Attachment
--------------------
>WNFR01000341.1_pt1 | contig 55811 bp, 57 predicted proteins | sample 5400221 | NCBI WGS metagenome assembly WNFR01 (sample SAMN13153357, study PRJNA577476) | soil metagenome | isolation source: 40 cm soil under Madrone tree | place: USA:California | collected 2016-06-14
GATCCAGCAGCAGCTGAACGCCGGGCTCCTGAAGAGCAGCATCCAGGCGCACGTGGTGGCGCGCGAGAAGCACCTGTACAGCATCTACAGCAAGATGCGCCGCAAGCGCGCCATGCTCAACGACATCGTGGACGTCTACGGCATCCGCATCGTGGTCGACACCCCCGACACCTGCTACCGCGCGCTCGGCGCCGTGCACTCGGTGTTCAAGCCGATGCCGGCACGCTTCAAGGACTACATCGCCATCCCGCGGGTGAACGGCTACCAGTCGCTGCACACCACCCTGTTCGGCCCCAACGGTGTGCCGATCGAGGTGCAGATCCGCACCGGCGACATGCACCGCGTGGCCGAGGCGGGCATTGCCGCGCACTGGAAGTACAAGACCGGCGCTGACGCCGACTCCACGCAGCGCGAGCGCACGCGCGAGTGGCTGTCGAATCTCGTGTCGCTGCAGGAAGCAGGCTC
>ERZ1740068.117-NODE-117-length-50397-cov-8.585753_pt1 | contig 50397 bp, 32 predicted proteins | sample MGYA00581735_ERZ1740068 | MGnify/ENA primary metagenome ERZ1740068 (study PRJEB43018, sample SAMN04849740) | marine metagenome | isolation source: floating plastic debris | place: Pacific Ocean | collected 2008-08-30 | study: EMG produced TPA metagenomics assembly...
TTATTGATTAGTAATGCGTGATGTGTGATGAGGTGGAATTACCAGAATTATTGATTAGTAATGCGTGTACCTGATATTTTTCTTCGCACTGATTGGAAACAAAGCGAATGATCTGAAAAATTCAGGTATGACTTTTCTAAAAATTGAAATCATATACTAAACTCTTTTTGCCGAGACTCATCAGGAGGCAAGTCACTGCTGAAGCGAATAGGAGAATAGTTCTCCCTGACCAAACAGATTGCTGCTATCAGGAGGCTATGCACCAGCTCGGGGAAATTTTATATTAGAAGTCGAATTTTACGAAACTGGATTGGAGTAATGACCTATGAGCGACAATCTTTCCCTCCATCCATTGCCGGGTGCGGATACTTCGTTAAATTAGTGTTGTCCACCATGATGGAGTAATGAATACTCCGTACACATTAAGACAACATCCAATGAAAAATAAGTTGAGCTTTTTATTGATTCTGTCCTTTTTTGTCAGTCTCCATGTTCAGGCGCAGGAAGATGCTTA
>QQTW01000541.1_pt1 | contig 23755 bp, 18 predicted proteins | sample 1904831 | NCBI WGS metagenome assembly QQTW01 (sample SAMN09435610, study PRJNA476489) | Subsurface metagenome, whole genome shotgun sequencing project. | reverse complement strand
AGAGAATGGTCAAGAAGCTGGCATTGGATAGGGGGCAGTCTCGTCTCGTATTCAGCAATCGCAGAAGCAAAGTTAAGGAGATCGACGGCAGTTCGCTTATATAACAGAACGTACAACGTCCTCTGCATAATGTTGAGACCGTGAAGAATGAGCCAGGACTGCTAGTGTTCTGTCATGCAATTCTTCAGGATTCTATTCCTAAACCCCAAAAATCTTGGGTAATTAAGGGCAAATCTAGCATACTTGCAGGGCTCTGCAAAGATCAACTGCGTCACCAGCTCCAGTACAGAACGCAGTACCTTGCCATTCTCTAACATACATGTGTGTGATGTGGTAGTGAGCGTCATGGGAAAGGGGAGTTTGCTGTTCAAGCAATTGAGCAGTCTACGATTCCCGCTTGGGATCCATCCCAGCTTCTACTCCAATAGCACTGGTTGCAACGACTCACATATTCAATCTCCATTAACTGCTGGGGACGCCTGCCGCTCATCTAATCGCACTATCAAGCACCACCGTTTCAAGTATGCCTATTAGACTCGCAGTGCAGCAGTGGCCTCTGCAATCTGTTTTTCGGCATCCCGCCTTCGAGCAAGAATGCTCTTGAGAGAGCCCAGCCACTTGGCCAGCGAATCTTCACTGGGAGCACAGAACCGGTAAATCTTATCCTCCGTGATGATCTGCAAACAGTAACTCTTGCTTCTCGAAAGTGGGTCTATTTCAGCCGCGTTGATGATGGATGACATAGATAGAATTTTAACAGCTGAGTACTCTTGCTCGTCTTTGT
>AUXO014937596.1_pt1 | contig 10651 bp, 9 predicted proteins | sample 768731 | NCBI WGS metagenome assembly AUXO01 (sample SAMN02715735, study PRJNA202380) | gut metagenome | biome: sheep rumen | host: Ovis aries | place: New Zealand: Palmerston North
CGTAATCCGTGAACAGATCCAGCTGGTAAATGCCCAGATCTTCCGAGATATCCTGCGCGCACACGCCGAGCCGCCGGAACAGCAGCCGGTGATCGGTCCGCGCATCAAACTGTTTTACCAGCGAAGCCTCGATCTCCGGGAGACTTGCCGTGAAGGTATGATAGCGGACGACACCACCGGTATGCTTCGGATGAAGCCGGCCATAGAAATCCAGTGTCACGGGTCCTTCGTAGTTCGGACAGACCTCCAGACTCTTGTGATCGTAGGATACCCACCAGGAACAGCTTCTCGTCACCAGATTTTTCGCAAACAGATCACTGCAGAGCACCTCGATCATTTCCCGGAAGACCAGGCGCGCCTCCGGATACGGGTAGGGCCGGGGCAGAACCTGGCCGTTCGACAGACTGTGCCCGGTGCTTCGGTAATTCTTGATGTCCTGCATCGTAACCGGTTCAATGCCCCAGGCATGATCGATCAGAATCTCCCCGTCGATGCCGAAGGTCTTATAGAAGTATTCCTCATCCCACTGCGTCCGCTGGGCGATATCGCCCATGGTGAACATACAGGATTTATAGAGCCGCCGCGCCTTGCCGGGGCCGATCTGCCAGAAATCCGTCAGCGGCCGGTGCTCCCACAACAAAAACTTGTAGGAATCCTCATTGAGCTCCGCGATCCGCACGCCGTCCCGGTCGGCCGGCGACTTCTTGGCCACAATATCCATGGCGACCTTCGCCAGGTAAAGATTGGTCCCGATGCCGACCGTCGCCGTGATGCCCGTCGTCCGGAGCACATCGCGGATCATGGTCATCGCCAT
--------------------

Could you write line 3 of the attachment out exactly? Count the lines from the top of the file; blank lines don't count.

>ERZ1740068.117-NODE-117-length-50397-cov-8.585753_pt1 | contig 50397 bp, 32 predicted proteins | sample MGYA00581735_ERZ1740068 | MGnify/ENA primary metagenome ERZ1740068 (study PRJEB43018, sample SAMN04849740) | marine metagenome | isolation source: floating plastic debris | place: Pacific Ocean | collected 2008-08-30 | study: EMG produced TPA metagenomics assembly...